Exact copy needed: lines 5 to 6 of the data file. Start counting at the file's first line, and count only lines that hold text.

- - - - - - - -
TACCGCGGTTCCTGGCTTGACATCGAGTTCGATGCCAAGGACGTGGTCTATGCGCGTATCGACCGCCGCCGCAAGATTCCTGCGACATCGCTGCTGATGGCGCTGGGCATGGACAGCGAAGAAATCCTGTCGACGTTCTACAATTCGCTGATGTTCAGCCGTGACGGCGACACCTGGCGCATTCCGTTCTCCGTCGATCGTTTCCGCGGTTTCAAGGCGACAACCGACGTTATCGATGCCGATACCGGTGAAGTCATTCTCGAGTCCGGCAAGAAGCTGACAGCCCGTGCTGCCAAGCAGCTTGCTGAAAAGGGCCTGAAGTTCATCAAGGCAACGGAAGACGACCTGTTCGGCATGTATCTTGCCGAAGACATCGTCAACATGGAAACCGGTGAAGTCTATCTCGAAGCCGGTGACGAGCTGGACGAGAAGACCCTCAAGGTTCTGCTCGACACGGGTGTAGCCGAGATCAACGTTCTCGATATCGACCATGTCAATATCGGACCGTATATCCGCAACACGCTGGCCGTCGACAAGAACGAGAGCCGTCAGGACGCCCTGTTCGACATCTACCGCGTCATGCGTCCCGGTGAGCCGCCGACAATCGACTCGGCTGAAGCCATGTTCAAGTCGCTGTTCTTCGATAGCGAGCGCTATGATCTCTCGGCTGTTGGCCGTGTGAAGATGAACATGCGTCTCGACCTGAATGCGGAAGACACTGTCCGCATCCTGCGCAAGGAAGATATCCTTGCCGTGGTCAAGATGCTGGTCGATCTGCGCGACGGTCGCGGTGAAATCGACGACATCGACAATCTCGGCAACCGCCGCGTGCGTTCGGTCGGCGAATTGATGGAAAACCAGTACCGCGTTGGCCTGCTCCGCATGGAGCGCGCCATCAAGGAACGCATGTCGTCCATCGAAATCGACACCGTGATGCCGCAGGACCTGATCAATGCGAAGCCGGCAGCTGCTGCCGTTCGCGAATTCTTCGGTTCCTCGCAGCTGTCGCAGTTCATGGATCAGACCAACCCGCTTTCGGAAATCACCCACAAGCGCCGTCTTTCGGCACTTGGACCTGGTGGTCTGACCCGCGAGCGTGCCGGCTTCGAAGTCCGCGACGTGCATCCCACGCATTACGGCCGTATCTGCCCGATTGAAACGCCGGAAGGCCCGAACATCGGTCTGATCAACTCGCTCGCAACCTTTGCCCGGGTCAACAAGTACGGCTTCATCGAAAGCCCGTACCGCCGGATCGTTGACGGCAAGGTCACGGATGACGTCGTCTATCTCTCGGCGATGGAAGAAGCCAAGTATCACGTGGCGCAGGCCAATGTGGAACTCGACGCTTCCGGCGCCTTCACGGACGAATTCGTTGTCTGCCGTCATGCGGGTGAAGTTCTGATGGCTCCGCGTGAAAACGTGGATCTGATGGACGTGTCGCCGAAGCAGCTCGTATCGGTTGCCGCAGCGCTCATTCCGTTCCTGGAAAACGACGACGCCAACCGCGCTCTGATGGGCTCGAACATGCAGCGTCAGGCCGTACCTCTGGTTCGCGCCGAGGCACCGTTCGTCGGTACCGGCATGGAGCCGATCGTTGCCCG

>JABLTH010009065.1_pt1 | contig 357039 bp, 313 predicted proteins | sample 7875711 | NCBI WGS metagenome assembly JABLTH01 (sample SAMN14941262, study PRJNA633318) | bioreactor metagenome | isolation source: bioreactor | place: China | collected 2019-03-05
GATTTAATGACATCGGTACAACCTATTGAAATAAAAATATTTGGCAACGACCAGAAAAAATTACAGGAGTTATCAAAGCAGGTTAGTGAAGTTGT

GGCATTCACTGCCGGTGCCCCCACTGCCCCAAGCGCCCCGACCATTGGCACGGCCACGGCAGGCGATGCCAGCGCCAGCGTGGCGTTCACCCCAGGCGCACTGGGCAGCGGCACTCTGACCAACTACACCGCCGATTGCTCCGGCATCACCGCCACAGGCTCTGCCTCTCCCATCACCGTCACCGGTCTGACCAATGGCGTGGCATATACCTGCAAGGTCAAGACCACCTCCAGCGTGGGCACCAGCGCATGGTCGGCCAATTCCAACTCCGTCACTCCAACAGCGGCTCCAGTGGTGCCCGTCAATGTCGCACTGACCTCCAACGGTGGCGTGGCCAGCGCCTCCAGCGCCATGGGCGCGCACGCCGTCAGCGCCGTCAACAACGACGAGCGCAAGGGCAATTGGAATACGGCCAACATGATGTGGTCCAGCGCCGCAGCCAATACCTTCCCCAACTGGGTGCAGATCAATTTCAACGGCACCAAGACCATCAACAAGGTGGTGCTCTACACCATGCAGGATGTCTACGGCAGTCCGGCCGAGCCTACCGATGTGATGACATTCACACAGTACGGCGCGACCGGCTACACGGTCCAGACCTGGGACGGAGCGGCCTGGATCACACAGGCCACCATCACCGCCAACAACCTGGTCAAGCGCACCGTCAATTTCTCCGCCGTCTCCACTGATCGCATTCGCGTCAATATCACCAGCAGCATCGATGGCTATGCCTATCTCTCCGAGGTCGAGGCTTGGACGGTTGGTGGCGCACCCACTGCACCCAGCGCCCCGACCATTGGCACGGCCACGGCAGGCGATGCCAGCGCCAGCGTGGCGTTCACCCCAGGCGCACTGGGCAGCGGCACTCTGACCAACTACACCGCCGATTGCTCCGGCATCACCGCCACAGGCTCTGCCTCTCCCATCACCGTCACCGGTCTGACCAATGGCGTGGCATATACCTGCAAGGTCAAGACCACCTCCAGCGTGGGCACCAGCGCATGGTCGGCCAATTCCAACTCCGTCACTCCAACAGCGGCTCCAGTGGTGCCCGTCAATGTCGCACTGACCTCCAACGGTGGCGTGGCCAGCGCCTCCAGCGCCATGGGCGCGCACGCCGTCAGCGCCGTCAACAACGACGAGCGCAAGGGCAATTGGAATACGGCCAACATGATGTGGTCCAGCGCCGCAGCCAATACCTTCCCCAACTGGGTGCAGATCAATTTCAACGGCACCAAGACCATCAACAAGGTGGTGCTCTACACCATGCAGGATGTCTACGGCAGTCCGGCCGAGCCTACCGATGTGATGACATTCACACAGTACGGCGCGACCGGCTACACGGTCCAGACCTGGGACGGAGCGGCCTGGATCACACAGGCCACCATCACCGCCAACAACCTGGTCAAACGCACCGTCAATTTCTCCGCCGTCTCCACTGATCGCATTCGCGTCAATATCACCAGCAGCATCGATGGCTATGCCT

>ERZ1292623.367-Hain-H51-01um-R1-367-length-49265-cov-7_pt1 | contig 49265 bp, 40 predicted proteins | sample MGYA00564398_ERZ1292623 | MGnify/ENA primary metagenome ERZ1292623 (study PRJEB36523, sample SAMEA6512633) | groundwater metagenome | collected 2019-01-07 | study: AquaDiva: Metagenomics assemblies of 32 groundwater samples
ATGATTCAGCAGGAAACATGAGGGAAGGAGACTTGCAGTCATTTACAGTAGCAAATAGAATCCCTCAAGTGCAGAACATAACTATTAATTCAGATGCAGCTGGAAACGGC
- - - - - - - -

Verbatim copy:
>ERZ1292623.367-Hain-H51-01um-R1-367-length-49265-cov-7_pt1 | contig 49265 bp, 40 predicted proteins | sample MGYA00564398_ERZ1292623 | MGnify/ENA primary metagenome ERZ1292623 (study PRJEB36523, sample SAMEA6512633) | groundwater metagenome | collected 2019-01-07 | study: AquaDiva: Metagenomics assemblies of 32 groundwater samples
ATGATTCAGCAGGAAACATGAGGGAAGGAGACTTGCAGTCATTTACAGTAGCAAATAGAATCCCTCAAGTGCAGAACATAACTATTAATTCAGATGCAGCTGGAAACGGC